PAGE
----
From the ‘1864 White’s History, Gazetteer and Directory’ – Norfolk
Part of the Hospital buildings were used as the Parish Workhouse till 1837; and till that year an agreement existed between the Corporation and the Overseers of the Poor, that the latter should provide and dress all the victuals required for the hospital children and the nurse at the rate of 2s. 2d. per week. There are generally about 280 day scholars (180 boys and 100 girls), who are instructed in reading, writing, and arithmetic gratuitously. The boys are also taught navigation, drawing, geography & c. Any children of poor parents belonging to the town are admissible.
Mr J W Hewke – School Master
Miss Charlotte Goffin – School Mistress
‘GRAMMAR AND COMMERCIAL SCHOOL’ – originally established by the Corporation at the Reformation and existed for about 250 years, being maintained out of the funds of the Hospital of St.Mary, which had been granted to the Corporation in 1398, by Richard II, but remained in the possession of the monks till the dissolution of the monasteries. In 1797, the Corporation discontinued the payments to the master, and shortly afterwards the Children’s Hospital was established, and the funds of the Grammar School in the course of time were wrongly applied towards the maintenance and education of pauper children, and so continued till 1862, when, in consequence of an application made to the Court of Chancery by the trustees, (the majority of whom were of opinion that the funds ought to revert to their original purpose), a new scheme was sanctioned by which, whilst the Hospital School is still to be maintained in all its efficiency, the trustees are authorised to apply a portion of the Hospital funds in support of a Grammar School, open to all inhabitants of the town, and in which support a superior education may be obtained. In conformity with this scheme a temporary school room has been erected in Trafalgar road at a cost of about £650, in which English, French, German, Latin, History, Geography, Navigation, Writing, Drawing, Arithmetic, Bookkeeping, Algebra, Geometry, Mechanics, Surveying &c are taught. Each boy living in the town is admitted on payment of £6 per annum and boys from other places pay £10 each per annum. These sums are paid by half yearly instalments in advance, and no boy is admitted until he is eight years of age.
Rev. H J Evans M.A. - Headmaster
Mr Richard C Harding – Second Master – both are permitted to take boarders
Mr Henri Butel – French Master
Mr H Klein – German Master
‘CHARITY SCHOOLS’ – for clothing and educating 100 boys and 50 girls are supported chiefly by voluntary contributions, and were founded in 1713; but the present school rooms in Theatre plain were built 10 years afterwards on apiece of ground at the south east corner of the Market, given by the Corporation. The building was enlarged in 1785, and a dwelling house added for the Master and Mistress. Many worthy and useful members of society are indebted for their education to this well conducted institution, which is under the management of the minister of the parish, a treasurer, and 12 directors chosen by the yearly subscribers of 21s. and upwards. The annual subscriptions amount to about £45, and there is some property belonging to the school which swells its total yearly income to bout £250. The scholars are recommended by the subscribers, and are clothed every year at a cost of about 18s. each. The interest of £100, left by John Dawson in 1678, for teaching poor children arithmetic and mathematics, is paid by the Corporation.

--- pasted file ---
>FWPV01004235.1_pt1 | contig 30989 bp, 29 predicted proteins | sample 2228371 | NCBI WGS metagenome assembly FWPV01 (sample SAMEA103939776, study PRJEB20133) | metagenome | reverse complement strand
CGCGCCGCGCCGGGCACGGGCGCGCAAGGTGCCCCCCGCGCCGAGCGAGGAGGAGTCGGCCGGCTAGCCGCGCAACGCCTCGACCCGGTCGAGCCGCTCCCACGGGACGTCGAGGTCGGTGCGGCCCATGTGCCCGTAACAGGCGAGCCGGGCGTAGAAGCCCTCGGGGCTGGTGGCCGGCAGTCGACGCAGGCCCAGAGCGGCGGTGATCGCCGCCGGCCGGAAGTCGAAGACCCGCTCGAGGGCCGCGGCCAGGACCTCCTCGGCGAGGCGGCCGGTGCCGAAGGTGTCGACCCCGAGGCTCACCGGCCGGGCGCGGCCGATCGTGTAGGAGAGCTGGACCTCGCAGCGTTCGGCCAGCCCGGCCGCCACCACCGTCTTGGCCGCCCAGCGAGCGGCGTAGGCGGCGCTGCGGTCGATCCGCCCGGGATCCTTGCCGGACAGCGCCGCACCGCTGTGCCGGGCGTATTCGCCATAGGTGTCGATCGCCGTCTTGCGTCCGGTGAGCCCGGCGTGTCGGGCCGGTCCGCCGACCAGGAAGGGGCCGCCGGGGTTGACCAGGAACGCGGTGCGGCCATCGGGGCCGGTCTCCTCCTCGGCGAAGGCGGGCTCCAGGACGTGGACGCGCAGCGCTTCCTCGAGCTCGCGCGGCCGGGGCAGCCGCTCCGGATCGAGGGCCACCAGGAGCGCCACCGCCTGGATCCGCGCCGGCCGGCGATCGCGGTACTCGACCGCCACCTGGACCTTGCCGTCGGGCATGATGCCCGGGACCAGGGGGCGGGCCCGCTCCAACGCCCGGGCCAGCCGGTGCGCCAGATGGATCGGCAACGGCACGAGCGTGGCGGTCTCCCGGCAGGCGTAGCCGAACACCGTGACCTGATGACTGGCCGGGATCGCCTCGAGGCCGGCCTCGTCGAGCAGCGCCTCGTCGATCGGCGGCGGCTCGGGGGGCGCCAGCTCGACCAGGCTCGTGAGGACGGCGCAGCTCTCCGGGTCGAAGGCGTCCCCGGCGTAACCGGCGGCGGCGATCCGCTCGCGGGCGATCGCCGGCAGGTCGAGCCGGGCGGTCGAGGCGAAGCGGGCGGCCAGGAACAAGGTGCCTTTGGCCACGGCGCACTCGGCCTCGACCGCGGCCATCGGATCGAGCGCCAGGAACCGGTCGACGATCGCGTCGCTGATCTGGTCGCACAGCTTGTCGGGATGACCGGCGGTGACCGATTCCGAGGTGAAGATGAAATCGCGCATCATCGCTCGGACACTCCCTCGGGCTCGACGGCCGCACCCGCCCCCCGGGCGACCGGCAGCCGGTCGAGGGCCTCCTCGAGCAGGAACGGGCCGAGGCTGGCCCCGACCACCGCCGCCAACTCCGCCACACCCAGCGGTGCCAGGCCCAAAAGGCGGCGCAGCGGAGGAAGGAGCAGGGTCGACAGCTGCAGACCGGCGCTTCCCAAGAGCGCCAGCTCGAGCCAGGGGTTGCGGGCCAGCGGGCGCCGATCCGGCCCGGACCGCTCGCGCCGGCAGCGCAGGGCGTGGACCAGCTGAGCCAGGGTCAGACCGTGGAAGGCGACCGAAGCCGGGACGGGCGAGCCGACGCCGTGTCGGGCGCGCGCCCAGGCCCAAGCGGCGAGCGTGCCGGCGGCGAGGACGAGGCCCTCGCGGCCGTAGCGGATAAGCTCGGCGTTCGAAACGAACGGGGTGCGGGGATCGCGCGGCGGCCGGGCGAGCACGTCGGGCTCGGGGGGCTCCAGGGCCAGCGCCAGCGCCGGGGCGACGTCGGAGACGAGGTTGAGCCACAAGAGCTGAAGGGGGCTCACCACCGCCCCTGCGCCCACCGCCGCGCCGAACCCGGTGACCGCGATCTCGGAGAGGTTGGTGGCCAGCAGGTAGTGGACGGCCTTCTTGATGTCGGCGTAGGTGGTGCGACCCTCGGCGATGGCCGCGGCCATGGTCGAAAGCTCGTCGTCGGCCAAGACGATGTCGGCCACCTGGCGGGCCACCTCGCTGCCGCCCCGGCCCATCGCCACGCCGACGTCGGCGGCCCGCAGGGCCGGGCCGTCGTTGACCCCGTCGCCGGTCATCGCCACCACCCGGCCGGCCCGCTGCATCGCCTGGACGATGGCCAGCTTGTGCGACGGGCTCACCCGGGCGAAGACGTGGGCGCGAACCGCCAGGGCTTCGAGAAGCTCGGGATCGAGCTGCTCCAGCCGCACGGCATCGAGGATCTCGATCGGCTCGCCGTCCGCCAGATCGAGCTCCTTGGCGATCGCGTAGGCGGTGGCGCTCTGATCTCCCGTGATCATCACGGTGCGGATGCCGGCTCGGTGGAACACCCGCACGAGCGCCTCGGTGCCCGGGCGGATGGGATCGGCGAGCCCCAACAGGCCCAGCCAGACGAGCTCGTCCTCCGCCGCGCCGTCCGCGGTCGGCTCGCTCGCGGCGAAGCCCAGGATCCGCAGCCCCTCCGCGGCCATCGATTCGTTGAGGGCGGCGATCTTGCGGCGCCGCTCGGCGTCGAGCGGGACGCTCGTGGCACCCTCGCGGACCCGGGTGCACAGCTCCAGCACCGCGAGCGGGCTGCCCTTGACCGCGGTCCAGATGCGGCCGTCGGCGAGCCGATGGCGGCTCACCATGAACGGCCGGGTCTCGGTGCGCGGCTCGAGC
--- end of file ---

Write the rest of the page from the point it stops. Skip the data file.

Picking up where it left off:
‘THE PRIORY NATIONAL SCHOOL’ – occupies the site and part of the remains of the Benedictine Priory on the south side of St.Nicholas’ churchyard, and was opened in 1851. It is attended by 150 boys, 120 girls and 100 infants.
ST.PETERS NATIONAL SCHOOL’ – Deneside, was built in 1849, at a cost of £2000 and is attended by about 180 boys, 100 girls, and 130 infants. Attached to it is a good residence for the master who has the interest of £100 given in 1851 by the Rev Tully Crosthwaite, and invested in 3% consuls.
‘ST.JOHNS SCHOOL’ – York Road, is situated in Nelson Road, and was built by subscription in 1813, for 300 boys. The erection of the school, with the purchase of slates &c, cost £655. 12s 5d.
‘THE ROMAN CATHOLIC SCHOOL’ – behind the Church in Regent Road is attended by a considerable amount of boys and girls.
‘THE UNITARIAN SCHOOL’ – adjoins the chapel in Gaol Street, and is exclusively devoted to the instruction of girls.
‘THE PRIMITIVE METHODIST SCHOOL’ – for boys and girls is in Priory Place and was built in 1835 at a cost of £500.
‘THE GOVERNMENT SCHOOLS OF NAVIGATION AND DESIGN’ – which occupy a building on the Quay were established in 1857, through the exertions of the Rev J B Bampton and contain a good collection of casts, models, instruments, national flags &c.
‘THE SCHOOL OF NAVIGATION’ – is in connection with the Board of Trade and has day and evening classes both for boys and adults, in which all the theoretical parts of a sailors duty are thoroughly taught for small weekly fees.
Mr J R Jones – Master
‘THE SCHOOL OF ART’ – is in connection with the Committee of Council for Education and has day and evening classes for both boys and adults, and a special day class for ladies. Practical Geometry, designing, mechanical and architectural drawing, painting & c. are taught for small monthly fees payable in advance.
Mr Patrick B Brophy - Master